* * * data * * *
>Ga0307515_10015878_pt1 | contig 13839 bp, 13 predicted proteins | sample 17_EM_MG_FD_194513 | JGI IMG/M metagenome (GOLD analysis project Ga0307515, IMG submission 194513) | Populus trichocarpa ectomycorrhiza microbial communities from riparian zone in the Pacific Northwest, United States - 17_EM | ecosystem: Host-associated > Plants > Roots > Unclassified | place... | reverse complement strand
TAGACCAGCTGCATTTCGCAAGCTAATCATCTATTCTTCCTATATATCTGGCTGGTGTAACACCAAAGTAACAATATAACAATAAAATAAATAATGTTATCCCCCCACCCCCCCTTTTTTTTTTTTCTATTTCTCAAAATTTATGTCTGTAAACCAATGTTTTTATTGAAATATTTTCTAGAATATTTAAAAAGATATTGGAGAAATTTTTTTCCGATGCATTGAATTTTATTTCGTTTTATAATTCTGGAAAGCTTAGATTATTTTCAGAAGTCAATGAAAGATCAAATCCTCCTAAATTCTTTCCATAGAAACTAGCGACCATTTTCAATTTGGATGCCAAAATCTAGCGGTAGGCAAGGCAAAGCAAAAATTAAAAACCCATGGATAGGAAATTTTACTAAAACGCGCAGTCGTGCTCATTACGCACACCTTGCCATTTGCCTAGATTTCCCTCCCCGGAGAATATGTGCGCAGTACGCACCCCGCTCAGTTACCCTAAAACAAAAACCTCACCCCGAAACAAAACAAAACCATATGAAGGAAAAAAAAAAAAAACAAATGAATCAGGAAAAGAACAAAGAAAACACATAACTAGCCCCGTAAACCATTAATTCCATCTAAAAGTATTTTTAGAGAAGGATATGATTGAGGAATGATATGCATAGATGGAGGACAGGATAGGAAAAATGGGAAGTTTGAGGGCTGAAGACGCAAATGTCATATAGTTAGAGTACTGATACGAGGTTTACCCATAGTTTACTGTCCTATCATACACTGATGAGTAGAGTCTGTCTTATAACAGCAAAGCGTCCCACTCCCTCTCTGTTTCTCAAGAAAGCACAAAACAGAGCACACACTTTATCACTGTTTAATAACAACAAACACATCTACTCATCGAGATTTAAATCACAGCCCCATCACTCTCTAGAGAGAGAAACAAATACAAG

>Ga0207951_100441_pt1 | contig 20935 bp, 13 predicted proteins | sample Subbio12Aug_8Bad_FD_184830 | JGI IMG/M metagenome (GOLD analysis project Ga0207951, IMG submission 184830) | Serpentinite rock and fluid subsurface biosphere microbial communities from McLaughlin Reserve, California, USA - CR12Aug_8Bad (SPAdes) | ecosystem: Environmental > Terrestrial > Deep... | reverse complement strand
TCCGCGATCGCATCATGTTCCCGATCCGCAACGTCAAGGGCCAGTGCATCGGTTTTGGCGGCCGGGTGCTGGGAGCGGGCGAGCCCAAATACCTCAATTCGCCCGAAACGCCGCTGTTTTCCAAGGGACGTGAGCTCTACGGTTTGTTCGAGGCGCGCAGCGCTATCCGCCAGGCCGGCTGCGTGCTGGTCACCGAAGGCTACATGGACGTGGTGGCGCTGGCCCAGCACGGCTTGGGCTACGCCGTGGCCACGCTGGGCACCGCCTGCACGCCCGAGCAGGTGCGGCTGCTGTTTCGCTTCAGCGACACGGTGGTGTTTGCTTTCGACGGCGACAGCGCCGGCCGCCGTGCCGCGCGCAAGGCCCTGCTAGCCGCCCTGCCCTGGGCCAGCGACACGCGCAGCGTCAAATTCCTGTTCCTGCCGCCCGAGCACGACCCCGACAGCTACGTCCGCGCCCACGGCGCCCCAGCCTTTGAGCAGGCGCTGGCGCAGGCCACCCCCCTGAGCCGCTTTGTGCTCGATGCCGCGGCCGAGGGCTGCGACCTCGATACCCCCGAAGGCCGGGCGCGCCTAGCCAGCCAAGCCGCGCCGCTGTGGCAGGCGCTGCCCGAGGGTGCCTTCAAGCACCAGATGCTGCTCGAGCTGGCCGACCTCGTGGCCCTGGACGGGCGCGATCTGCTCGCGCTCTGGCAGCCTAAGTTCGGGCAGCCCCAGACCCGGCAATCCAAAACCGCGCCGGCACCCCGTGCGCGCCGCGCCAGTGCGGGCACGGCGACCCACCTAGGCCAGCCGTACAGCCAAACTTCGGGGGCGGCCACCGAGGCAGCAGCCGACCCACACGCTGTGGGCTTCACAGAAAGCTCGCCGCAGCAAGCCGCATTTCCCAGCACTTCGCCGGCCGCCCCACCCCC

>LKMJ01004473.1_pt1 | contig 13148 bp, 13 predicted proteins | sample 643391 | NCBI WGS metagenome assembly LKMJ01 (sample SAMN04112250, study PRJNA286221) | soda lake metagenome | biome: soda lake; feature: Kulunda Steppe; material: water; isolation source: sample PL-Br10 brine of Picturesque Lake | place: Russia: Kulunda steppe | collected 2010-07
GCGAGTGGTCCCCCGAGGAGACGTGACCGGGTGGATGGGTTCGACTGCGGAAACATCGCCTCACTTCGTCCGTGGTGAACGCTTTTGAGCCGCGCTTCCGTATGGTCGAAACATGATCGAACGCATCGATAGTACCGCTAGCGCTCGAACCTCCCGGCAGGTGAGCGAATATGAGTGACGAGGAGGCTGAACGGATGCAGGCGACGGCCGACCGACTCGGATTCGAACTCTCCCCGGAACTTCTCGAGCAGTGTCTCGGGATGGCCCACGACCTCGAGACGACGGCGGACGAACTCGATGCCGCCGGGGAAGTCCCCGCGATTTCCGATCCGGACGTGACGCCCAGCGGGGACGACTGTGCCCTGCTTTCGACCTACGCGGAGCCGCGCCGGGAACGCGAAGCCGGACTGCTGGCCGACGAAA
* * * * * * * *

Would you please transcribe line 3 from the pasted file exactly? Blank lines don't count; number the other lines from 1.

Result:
>Ga0207951_100441_pt1 | contig 20935 bp, 13 predicted proteins | sample Subbio12Aug_8Bad_FD_184830 | JGI IMG/M metagenome (GOLD analysis project Ga0207951, IMG submission 184830) | Serpentinite rock and fluid subsurface biosphere microbial communities from McLaughlin Reserve, California, USA - CR12Aug_8Bad (SPAdes) | ecosystem: Environmental > Terrestrial > Deep... | reverse complement strand